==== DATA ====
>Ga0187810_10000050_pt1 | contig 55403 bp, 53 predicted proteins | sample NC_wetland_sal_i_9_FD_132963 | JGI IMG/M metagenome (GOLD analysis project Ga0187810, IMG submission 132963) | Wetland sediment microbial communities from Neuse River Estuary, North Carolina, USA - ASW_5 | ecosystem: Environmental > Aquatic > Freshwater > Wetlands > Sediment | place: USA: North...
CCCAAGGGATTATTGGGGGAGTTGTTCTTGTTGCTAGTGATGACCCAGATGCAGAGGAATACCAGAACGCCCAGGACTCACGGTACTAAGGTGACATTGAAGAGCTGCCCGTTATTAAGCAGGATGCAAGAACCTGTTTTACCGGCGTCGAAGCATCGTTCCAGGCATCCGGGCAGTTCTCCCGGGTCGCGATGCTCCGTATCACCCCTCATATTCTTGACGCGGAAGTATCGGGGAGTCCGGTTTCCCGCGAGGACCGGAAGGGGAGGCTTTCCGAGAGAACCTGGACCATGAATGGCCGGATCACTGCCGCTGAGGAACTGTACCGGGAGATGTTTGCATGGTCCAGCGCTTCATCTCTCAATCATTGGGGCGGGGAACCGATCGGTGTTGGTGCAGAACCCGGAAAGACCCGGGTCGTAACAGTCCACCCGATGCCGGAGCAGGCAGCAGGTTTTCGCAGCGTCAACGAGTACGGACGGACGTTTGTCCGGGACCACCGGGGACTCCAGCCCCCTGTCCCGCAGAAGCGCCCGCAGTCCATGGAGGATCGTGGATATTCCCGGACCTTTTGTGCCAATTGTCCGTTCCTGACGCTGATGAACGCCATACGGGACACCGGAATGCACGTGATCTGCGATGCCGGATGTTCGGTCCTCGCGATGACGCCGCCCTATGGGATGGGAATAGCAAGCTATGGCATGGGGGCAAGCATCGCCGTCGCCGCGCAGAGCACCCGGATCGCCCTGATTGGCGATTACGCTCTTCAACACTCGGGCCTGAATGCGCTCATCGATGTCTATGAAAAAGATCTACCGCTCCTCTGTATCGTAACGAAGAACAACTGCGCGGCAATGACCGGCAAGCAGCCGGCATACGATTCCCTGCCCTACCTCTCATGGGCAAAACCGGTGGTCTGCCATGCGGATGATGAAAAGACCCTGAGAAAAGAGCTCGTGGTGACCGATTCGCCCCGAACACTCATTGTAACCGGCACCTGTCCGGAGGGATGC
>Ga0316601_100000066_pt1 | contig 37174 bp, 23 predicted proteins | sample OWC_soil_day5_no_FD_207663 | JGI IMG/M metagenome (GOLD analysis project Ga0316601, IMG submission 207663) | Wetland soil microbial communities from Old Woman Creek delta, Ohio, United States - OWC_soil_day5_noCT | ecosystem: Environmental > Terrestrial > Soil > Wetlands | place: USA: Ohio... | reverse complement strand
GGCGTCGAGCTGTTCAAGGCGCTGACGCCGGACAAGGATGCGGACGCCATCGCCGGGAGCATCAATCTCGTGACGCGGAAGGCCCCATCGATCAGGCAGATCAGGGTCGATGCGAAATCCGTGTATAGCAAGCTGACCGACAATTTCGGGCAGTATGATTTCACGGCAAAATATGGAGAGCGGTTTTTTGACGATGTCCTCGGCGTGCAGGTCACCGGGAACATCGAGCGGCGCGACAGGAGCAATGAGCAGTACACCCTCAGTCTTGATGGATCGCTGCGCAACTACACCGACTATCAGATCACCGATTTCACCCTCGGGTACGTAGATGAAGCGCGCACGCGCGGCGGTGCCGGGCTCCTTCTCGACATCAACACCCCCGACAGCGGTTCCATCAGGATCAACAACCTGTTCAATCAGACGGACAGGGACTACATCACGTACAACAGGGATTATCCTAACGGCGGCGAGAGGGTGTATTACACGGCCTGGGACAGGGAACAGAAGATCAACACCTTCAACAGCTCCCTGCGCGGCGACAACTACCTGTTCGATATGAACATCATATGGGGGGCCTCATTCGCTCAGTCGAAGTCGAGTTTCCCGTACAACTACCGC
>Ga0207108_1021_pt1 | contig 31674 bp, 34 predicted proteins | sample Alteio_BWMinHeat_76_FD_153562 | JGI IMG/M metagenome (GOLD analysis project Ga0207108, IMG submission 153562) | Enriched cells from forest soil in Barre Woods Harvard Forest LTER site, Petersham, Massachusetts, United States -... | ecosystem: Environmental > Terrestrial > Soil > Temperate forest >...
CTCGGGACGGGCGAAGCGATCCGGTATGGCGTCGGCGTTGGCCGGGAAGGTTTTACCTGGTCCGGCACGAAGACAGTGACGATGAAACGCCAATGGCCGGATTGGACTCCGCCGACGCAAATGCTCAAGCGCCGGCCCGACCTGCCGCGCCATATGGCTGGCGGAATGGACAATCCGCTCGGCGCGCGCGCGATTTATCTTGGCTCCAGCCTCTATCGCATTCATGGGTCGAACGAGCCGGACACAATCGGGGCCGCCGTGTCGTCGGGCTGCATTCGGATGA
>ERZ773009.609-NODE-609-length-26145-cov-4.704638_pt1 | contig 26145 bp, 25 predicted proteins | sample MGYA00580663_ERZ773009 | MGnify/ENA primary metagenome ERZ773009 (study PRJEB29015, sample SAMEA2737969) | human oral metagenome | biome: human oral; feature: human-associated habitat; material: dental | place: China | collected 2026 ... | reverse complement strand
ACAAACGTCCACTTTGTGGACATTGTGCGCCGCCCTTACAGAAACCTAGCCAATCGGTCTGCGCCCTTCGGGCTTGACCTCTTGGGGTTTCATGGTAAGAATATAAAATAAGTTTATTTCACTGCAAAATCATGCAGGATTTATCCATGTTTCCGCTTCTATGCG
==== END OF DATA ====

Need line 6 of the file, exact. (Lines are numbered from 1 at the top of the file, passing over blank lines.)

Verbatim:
CTCGGGACGGGCGAAGCGATCCGGTATGGCGTCGGCGTTGGCCGGGAAGGTTTTACCTGGTCCGGCACGAAGACAGTGACGATGAAACGCCAATGGCCGGATTGGACTCCGCCGACGCAAATGCTCAAGCGCCGGCCCGACCTGCCGCGCCATATGGCTGGCGGAATGGACAATCCGCTCGGCGCGCGCGCGATTTATCTTGGCTCCAGCCTCTATCGCATTCATGGGTCGAACGAGCCGGACACAATCGGGGCCGCCGTGTCGTCGGGCTGCATTCGGATGA